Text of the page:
Economics/Class Relations

If there’s a recession, don’t count on the government to come to the rescue with stimulus checks and boosted unemployment benefits

By and Business Insider

For the last quarter-century, the federal government has stepped in with some kind of emergency relief when the economy is in the tank. The next recession will likely break from that trend.

The dot-com crash of 2001 saw the Bush administration send $300 stimulus payments to tens of millions of households. Amid the 2008 financial crisis, the Federal Reserve slashed interest rates to historic lows and buoyed financial markets. Then, in 2009, former President Barack Obama’s first major piece of legislation was an $830 billion package to mitigate the worst of the Great Recession.

The response in 2020 — as the coronavirus thrust the US into a sudden shutdown — saw the Fed and Congress support the economy with low rates, emergency lending programs, bigger stimulus checks, and boosted unemployment benefits.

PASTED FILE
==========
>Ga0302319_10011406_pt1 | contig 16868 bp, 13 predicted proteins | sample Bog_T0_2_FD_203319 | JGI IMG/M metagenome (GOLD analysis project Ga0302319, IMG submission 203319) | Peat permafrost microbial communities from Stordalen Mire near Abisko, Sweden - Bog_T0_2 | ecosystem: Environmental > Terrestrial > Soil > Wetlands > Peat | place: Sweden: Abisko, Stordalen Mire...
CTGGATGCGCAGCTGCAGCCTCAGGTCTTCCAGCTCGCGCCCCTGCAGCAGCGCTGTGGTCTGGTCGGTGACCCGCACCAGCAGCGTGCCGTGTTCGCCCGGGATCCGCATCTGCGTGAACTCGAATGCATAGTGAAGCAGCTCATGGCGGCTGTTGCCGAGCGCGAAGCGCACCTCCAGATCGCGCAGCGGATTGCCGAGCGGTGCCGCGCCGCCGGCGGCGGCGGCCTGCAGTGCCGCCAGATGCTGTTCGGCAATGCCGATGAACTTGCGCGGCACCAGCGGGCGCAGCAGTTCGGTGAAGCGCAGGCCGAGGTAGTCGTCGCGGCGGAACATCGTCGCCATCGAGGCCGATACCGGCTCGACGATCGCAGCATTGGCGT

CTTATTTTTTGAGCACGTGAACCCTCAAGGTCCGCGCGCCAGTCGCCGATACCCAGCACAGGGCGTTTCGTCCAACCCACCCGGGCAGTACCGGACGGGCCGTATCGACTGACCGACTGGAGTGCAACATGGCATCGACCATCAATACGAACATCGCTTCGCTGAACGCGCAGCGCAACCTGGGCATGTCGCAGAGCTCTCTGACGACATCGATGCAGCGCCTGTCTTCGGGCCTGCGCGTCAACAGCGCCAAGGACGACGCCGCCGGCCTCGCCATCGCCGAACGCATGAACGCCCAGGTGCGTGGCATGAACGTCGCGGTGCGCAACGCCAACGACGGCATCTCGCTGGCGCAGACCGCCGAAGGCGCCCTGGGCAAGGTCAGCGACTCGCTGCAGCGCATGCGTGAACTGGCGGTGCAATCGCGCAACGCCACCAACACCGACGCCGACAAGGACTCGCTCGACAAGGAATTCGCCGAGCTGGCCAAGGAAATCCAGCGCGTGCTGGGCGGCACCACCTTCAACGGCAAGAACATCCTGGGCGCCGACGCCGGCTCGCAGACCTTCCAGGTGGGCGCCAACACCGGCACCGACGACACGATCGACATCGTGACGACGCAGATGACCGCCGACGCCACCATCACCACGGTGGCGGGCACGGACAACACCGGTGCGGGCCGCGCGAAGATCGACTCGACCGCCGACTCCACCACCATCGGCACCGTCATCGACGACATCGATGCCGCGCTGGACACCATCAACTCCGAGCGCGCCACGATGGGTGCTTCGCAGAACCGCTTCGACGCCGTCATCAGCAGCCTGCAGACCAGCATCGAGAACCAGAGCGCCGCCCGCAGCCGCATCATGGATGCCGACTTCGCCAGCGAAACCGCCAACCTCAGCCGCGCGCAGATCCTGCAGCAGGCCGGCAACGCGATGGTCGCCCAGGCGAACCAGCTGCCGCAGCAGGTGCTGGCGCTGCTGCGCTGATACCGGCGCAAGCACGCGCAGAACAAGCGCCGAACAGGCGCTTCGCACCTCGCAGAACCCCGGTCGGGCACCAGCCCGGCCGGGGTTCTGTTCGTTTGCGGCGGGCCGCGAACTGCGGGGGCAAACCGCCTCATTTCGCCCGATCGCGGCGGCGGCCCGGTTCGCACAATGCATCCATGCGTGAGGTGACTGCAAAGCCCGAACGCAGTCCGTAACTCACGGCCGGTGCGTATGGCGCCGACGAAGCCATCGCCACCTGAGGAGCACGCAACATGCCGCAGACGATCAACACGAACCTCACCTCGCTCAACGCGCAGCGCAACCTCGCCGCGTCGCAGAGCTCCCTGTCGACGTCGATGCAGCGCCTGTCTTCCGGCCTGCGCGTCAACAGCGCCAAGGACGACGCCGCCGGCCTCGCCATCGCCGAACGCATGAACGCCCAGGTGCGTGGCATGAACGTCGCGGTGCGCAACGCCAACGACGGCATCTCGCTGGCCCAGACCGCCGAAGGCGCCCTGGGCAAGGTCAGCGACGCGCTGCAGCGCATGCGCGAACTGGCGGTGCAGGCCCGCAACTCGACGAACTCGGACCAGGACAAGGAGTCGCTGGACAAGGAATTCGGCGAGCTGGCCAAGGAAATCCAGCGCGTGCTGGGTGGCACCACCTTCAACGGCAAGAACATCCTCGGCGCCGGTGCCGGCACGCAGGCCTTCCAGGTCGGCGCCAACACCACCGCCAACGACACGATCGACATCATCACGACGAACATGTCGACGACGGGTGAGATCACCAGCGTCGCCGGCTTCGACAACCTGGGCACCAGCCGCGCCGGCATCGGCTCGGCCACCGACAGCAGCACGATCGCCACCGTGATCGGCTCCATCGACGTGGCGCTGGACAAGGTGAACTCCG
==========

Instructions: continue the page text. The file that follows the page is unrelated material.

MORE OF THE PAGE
Now, as a growing number of economists see another downturn on the horizon, a similar degree of government help isn’t expected — even with inflation at 41-year highs. That’s because the looming recession will be one engineered by policymakers in an effort to combat inflation and its causes, leaving big federal relief efforts unlikely.



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